.Close Syntax
.Open Semantics
. Reuse
Let X,Y, and Z be valid sets of documentation. Let Z be made by putting one or more copies of X's name into Y as an elementary pieces of formal documentation,
.As_is variables(Z) = variables(Y) | variables(X),
.As_is declarations(Z) = declarations(Y) | { (v,T1):declarations(X) || for no T2 ((v,T2):declarations(Y))},
.As_is definitions(Z) = definitions(Y) | { (t,T,e1):definitions(X) || for no e2 ((t,T,e2):definitions(Y))},
.As_is assertions(Z) = assertions(Y) | hide(variables(Y) & variables(X)) o substitute({ (t,T,e1):definitions(X)
.As_is | for some e2 ((t,T,e2):definitions(Y))})( assertions(X)),
where
For V:@variables(X),a:assertion, hide(V)(a):assertion, hide({})(a)=(a),
For v:variable, V:@variables(X),a:assertion, hide({v}|V)(a)=for some v:types(v,X)(hide(V)(a)),
For D:@definitions(X), substitute(V)(a):assertion, substitute({})(a)=(a),
For d:definitions(X), D:@definitions(X),a:assertion, substitute({(t,T,e)}|V)(a)=for t:T=e(v,X)(substitute(D)(a))
Note that multiple (or even circular) re-use generates only one copy of definitions, assertions, etc..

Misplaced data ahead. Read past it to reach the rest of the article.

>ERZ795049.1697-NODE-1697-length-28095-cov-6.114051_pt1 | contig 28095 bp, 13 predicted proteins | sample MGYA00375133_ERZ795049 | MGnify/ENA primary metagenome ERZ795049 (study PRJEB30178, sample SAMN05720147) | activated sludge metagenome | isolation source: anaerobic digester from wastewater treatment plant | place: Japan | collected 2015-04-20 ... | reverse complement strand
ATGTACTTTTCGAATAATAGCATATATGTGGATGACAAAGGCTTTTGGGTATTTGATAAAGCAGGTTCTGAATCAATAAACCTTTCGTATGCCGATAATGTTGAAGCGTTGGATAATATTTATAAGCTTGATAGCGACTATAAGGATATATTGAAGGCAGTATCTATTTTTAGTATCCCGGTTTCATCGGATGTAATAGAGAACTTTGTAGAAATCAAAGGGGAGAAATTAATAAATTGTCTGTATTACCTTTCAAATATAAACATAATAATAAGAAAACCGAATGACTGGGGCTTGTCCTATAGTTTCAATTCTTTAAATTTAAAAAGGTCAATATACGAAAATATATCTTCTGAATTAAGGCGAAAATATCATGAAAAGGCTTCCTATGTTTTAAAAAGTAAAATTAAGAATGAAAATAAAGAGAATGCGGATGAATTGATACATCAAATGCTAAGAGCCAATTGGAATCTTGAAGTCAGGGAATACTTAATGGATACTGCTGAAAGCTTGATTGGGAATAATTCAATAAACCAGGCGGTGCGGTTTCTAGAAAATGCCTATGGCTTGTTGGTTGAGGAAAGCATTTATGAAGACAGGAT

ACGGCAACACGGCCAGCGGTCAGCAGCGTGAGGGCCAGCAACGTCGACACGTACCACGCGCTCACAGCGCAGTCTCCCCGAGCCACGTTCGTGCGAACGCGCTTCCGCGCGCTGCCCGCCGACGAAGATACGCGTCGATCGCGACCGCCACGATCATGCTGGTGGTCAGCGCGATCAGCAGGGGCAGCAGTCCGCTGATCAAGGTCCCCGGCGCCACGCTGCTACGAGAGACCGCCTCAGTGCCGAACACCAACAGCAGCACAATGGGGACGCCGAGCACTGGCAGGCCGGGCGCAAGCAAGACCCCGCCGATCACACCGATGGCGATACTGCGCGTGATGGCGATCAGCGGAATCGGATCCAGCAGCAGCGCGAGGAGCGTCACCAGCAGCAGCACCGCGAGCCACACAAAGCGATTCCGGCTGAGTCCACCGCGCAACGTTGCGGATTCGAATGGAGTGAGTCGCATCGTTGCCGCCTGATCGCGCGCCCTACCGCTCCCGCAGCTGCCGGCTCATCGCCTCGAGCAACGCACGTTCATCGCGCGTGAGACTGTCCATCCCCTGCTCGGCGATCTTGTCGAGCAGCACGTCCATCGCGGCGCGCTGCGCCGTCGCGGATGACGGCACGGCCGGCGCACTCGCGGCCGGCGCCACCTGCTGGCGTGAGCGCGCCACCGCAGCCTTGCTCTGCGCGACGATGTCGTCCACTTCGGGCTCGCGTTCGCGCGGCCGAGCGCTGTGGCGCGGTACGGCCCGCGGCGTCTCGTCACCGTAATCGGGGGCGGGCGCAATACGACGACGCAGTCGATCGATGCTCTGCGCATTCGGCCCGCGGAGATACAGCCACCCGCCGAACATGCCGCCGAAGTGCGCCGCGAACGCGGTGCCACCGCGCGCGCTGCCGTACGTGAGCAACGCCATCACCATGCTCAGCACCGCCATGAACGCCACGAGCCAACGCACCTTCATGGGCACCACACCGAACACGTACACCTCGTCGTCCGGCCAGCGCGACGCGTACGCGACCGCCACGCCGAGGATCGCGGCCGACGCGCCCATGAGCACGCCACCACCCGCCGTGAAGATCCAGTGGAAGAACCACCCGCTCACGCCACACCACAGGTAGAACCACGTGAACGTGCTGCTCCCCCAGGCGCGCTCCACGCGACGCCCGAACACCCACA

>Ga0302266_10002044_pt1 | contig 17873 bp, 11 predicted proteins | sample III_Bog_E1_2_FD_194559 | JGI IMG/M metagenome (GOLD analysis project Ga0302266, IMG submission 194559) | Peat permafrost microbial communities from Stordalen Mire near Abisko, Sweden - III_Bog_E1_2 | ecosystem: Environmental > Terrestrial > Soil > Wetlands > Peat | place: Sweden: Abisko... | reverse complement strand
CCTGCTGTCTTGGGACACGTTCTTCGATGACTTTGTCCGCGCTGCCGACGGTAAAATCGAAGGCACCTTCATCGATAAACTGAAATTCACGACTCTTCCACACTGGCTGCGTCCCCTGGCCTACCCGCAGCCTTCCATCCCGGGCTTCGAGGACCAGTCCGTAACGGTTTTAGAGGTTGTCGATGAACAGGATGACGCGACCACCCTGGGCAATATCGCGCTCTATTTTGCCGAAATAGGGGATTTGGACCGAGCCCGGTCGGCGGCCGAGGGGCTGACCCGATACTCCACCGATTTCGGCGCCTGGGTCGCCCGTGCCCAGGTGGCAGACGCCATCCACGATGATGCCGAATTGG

. Modification
The normal modification is substituting a free variable for a defined term
or declared variable(parameter). This a straight forward, almost syntactic
operation.
AB::=Net{ a:A, b:B=f(a) }.
AB(x,y) = Net{ x:A, y:B=f(x)},
When a general expression is substituted then some more complex things
occur. So if a predefined term replaces a parameter it can not
be redeclared. Instead the declaration becomes a constraint added
to the term:
AB(1,2) = Net{ 1 in A, 2 inB, 2=f(1)}.
In other words when a globally defined expression replaces a term then the
effect is to replace declarations by assertions. Further if these
are already true they can be omitted. For example consider:
EX::=AB(A=>Nat, B=>Nat, f=>++).
=following,
.Net
a:Nat.
b:Nat= a+1.
.Close.Net
and so
EX(1,2) = Net{ 1 in Nat, 2 in Nat, 2=1+1 } = Net{true}.
Thus we can claim a theorem:
()|-EX(1,2).
.Close Semantics
.Close Formal description of Reuse
.Open Combining named documentation
Operations are shown as modifications to the names of pieces of documentation, but NOT on the named documents themselves. Referring to a piece of documentation with a modification does not change the original - the original is used as a basis for the new, inserted documentation.
The simplest operation is to just add more elementary pieces of documentation to what already exists. This done by the 'and' operator.
Boolean operations ({ not, and, or, if.then., iff...}) are used to combine pieces of documentation.
. With
The `with` operator is an abbreviation for combining a network with a
simple list of declarations and axioms P:
N with P::= N and Net{P}.